One of the most frequent requests we get from photographers who visit NYIP is for information and samples of Release Forms. We can take a hint!
Here's a general Release Form that you are free to copy and use on your own professional jobs. We offer you this caveat, however: Our attorney advises us to tell you that we accept no responsibility for any liabilities you may incur on any of your jobs, and we hereby do so. And for any really big jobs you undertake, we suggest you consult your attorney to make sure that the Release Form you use covers all the points that are appropriate to the specific job.
Many photo contests, require releases of readily identifiable people in the photograph. Sometimes a property release is also necessary. Email us if you would like a sample of a basic property release.
In case you're interested in getting more information about Release Forms and how to use them, we recommend Business and Legal Forms for Photographers by Tad Crawford, published by Allworth Press. Whether you read this book or not, here are a few important things we think you should know about Release Forms and your liability:
First and foremost, realize that any signed Release is better than no signed Release. If your subject signed a Release acknowledging that you have the right to use the photos you have taken of them on a given date, then you've covered the most important bases.
When do you need a Release and when don't you? There are no absolute rules, but here are the important things to know. If you're going to sell an image of a person (or sometimes pets and property, as well) for commercial use, then you definitely need a Release. On the other hand, if you're going to sell an image of the person (or pet or property) to a newspaper for a news story, then you probably don't need a release. Here's an example: Suppose you take a picture of your neighbor tripping over a broken piece of sidewalk. It's a good photo. Even though she wasn't hurt, you have her sprawled in mid-air arms flailing and a look of alarm on her face as she frantically struggles to maintain her balance.
If you sell this photo to the local newspaper and they run it as part of a news story on broken sidewalks, you probably don't need a Release from her. But now you get a call from a local attorney who thinks the photo would be great for his newspaper ad seeking clients looking for a personal injury lawyer. To sell it to him, you need a Release!
Okay. What if you want to sell this picture to that attorney and you need her to sign a Release? What Release Form should you use?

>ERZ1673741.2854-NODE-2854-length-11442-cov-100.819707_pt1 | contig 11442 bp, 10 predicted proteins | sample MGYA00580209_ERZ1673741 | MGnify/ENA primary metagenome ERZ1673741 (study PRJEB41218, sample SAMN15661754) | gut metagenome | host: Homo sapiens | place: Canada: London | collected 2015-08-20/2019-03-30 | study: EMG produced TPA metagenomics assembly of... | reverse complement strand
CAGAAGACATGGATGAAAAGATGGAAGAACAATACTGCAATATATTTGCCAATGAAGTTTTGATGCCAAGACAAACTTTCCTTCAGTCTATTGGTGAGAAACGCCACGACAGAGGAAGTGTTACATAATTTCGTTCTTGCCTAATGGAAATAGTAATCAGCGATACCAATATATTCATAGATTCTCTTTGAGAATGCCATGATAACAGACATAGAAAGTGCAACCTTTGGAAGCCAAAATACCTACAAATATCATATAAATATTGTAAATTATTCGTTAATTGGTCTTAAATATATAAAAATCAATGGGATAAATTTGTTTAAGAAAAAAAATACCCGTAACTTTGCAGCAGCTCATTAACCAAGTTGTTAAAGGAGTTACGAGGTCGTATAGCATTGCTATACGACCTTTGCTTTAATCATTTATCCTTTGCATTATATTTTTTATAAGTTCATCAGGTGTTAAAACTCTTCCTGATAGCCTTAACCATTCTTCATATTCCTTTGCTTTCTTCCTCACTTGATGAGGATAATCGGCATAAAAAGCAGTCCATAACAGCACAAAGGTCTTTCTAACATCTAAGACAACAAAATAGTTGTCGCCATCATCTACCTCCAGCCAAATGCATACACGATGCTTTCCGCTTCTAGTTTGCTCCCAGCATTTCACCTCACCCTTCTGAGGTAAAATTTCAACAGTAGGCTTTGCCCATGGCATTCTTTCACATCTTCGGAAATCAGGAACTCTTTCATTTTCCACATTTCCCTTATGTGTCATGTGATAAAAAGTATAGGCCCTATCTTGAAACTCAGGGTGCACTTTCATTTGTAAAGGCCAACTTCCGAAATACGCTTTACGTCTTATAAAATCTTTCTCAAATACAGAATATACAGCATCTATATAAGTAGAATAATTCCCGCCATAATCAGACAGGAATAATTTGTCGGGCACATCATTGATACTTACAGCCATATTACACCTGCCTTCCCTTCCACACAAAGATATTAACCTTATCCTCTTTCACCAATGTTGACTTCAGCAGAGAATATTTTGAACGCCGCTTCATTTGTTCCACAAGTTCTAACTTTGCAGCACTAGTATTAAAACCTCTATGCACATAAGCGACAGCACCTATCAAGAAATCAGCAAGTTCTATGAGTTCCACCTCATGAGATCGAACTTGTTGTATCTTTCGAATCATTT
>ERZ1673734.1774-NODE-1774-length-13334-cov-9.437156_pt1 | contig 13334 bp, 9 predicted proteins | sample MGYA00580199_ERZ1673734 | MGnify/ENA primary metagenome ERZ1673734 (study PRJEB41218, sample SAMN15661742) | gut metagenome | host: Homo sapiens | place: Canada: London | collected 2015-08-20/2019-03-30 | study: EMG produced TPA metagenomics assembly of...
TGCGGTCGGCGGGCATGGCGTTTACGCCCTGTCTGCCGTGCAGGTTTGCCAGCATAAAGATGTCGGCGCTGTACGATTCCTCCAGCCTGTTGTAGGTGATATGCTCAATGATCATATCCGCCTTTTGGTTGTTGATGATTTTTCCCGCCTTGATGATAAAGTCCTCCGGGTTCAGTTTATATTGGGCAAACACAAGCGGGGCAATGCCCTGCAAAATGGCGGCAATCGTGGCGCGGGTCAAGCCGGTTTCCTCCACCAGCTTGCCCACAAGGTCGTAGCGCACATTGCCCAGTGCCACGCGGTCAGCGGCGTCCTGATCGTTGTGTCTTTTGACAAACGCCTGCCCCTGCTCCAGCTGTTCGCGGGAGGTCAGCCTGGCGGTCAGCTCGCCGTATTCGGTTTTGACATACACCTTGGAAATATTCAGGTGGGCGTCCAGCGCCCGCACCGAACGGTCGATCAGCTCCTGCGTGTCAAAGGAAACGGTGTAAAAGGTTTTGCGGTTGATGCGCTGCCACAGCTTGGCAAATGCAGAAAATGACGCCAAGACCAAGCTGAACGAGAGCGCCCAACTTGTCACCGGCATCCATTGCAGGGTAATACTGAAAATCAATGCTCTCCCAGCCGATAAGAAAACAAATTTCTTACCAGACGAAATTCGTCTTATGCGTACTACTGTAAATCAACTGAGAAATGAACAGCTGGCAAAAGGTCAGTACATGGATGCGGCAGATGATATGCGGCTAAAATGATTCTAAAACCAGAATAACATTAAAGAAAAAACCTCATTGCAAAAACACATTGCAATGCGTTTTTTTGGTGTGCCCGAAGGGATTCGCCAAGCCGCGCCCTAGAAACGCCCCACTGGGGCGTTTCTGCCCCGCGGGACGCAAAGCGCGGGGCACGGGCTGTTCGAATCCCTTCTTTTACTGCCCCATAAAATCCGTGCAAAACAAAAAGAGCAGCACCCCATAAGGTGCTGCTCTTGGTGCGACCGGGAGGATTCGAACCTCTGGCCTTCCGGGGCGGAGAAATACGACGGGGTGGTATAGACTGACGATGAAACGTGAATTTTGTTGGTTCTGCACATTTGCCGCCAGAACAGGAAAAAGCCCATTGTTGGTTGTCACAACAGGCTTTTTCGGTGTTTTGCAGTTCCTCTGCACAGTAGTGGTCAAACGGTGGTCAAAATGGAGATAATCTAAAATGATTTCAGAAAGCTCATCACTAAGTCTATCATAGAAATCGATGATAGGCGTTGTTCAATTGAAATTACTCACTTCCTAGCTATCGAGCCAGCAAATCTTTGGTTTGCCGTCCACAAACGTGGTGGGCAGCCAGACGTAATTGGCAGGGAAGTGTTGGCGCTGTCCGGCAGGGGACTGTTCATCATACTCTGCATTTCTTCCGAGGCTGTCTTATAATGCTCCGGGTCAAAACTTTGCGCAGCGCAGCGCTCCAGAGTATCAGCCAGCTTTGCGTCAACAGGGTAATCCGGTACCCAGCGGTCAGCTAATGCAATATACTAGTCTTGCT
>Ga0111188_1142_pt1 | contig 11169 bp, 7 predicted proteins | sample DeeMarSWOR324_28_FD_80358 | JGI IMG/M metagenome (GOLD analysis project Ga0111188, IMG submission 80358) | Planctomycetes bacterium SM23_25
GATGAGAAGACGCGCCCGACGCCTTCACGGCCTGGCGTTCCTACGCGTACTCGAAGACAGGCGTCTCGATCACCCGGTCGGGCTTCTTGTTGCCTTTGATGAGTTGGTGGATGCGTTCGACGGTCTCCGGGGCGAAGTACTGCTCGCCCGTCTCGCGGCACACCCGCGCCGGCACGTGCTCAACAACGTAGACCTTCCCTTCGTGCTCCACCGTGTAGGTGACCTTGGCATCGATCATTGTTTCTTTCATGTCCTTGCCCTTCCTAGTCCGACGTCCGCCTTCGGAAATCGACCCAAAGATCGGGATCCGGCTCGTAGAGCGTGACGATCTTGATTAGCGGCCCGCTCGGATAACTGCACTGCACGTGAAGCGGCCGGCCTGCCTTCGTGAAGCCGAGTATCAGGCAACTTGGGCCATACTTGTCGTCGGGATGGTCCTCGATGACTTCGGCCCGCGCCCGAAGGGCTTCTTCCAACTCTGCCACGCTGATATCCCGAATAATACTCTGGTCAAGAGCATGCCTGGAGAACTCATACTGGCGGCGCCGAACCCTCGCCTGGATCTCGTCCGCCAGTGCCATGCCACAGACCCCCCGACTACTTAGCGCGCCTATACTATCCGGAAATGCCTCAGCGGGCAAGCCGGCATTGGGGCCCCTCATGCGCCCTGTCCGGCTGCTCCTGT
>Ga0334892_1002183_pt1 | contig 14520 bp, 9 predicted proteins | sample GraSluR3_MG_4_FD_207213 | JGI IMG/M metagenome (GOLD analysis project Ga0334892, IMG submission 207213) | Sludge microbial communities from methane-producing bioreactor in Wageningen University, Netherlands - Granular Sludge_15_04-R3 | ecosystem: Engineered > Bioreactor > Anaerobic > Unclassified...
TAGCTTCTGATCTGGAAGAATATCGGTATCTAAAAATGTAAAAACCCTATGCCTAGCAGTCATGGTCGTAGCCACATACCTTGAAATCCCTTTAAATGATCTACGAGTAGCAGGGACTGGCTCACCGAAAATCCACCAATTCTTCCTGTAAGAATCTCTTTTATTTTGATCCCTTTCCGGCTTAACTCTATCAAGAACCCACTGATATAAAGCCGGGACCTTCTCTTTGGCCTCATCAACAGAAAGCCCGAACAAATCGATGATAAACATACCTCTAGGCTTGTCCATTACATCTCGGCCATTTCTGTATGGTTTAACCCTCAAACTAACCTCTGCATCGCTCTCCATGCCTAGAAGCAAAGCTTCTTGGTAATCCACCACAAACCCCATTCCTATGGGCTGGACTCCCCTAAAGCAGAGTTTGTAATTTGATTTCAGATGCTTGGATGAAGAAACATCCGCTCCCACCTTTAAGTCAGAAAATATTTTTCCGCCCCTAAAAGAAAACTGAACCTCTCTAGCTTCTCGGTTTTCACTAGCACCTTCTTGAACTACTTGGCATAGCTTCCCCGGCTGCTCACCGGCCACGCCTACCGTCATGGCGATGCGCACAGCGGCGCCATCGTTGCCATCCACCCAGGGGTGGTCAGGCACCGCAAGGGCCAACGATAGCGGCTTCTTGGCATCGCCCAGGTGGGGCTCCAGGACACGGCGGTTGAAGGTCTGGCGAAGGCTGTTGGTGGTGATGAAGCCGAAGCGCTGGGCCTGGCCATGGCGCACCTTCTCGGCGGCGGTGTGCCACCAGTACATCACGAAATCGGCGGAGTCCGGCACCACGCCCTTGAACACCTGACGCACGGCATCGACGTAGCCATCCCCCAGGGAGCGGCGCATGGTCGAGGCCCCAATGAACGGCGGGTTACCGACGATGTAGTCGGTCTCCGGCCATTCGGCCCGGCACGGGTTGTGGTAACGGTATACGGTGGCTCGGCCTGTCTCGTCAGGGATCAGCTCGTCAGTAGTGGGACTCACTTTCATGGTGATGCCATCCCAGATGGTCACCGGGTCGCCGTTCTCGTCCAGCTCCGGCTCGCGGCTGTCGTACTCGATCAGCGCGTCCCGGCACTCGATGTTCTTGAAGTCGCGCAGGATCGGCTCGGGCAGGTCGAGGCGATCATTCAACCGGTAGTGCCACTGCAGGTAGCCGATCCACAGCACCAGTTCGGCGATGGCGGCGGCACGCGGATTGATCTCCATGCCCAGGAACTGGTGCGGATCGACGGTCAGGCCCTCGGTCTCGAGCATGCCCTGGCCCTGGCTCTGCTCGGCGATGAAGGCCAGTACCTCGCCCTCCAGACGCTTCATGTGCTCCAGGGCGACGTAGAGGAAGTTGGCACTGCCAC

Here's a simple Release Form that you might use.
In exchange for consideration received, I hereby give permission toto use my name and photographic likeness in all forms and media for advertising, trade, and any other lawful purposes.
If Model is under 18:
I, , am the parent/legal guardian of the individual named above, I have read this release and approve of its terms.
That's about as simple a Release Form as you can get. There's a lot you can do to make it more thorough and more complicated, but as we said before, a simple Release is better than no Release, and this one will do the trick in most simple cases.
There are more detailed Release Forms that deal with such things as passing of rights under the Release to your heirs and assigns, elaboration of the consideration received, and other things you can get the right to do — such as, use the model's name, distort the photo, etc. But you don't need these clauses in most simple situations.
Now, going back to our hypothetical picture, let's weigh a few more factors. If your neighbor wasn't recognizable — say her back was turned and all the picture shows is a female figure taking the tumble — chances are, you don't need a Release. Why do we say "chances are"? Because different jurisdictions rule on this differently; and in any case, we'd have to see the photo to be sure!
What if your subject is a public figure or a celebrity? Say it's the President, a Senator, or some Supermodel taking that tumble. Public figures have less of a right to privacy, but their right to prevent use of their photographic likeness for advertising or trade purposes without their explicit permission is as strong as anyone else's. So, once again, you don't need a Release for a news story. You do need a release if the picture is used in an ad.